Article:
A Word In Edgewise: Anthropomorphism: A Two-Way Street

Anthropomorphizing–attributing human characteristics to beings that are not human–hides a darker implication. By dismissing any legitimacy of animal feelings, you label those beings as “non-us,” and justify their exploitation.

This reasoning is applied to other homo sapiens when we deem others–different ethnicities, colors, religions, sexualities–as not really human, open to use and abuse. In 1787, the Three-Fifths Compromise was the degree of humanity allotted slaves when determining a state’s total population for constitutional purposes.

Even we are not exempt. In 1991, David Chamberlain’s paper, “Babies Don’t Feel Pain: A Century of Denial in Medicine,” asserted that for centuries, “Babies were sub-human, prehuman,” as the 16th-century Luis de Granada said, “a lower animal in human form.” Until 1985, revealed Chamberlain, “the public was unaware infants were routinely operated upon without benefit of pain-killing anesthesia,” and that “babies were typically given a form of curare to paralyze their muscles for surgery, making it impossible for them to lift a finger or make a sound of protest!”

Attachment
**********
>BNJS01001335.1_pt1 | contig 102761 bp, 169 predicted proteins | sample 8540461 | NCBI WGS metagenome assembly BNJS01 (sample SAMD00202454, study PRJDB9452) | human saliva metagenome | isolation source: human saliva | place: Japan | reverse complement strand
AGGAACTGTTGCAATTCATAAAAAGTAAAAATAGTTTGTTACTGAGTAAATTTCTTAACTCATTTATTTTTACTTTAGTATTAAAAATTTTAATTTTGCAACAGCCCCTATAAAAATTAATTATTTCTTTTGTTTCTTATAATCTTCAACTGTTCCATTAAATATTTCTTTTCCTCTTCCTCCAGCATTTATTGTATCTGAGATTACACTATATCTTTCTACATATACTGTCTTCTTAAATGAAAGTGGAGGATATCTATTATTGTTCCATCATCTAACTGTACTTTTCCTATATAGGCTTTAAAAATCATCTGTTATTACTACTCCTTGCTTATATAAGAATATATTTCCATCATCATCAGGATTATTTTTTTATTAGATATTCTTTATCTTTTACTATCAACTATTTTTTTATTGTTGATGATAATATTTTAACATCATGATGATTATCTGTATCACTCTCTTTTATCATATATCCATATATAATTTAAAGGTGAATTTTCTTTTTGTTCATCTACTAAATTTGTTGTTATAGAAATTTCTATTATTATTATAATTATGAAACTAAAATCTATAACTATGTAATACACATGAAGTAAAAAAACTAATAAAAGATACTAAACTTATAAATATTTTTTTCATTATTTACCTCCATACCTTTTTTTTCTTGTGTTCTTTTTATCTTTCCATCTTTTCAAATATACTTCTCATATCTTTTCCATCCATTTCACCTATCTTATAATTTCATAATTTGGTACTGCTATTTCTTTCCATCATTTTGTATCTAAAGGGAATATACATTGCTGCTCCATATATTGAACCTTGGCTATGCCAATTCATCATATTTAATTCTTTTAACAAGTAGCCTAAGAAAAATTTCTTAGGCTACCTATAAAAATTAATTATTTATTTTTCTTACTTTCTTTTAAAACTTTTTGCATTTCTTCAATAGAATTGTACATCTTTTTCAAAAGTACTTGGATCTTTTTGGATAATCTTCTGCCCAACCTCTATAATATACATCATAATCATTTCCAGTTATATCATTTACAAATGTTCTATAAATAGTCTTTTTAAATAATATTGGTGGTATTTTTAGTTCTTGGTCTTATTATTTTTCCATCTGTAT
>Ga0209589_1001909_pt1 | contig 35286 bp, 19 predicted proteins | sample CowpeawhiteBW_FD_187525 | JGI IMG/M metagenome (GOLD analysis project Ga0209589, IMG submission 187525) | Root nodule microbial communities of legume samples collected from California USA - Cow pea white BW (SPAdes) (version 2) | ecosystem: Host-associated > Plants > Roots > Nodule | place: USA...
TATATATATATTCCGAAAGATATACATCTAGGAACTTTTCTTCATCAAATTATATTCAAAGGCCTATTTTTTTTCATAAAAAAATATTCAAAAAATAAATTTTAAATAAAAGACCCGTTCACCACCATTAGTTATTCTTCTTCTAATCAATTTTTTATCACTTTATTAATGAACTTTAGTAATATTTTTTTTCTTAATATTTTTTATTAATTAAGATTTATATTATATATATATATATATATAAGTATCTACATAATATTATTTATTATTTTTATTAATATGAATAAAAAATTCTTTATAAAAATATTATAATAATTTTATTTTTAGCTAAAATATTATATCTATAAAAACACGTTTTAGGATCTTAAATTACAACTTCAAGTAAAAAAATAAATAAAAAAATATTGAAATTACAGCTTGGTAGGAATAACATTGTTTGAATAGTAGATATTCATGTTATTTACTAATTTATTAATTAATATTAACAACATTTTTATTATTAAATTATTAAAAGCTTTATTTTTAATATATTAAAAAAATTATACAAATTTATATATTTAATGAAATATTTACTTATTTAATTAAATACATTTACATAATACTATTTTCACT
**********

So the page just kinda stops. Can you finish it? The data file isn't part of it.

Not surprising, people dismiss the concept of elephants mourning, ravens solving multi-step, tool-using problems, or captive orcas showing distress upon hearing recordings of their family members in the wild.

A growing trend is to assist creatures that have been irreversibly injured, that only recently would have been put down without a second thought. Oscar, a cat maimed by a combine harvester, underwent a three-hour, first-of-a-kind bioengineering operation, an exoprosthesis, mimicking the manner in which deer horns grow from bone. Oscar is now back on his “feet,” walking, running, jumping.

Veterinary expenses are immense, and derided by many, but Oscar’s new procedure may prove to be useful in treating human amputees. The amount of money spent shows how great a value the owner places on his animal, but also, in a society where money is the bottom line, may indicate a growing belief that other creatures have intrinsic value.

The problem with the word “anthropomorphic” is its anthrocentricity, if you will. A dolphin recognizing itself in a mirror is not “acting” like a human, it is behaving like a dolphin. More creatures than we yet admit share feelings and emotions built into their own DNA. For our and Earth’s mutual benefit, we need to realize our shared specialness.

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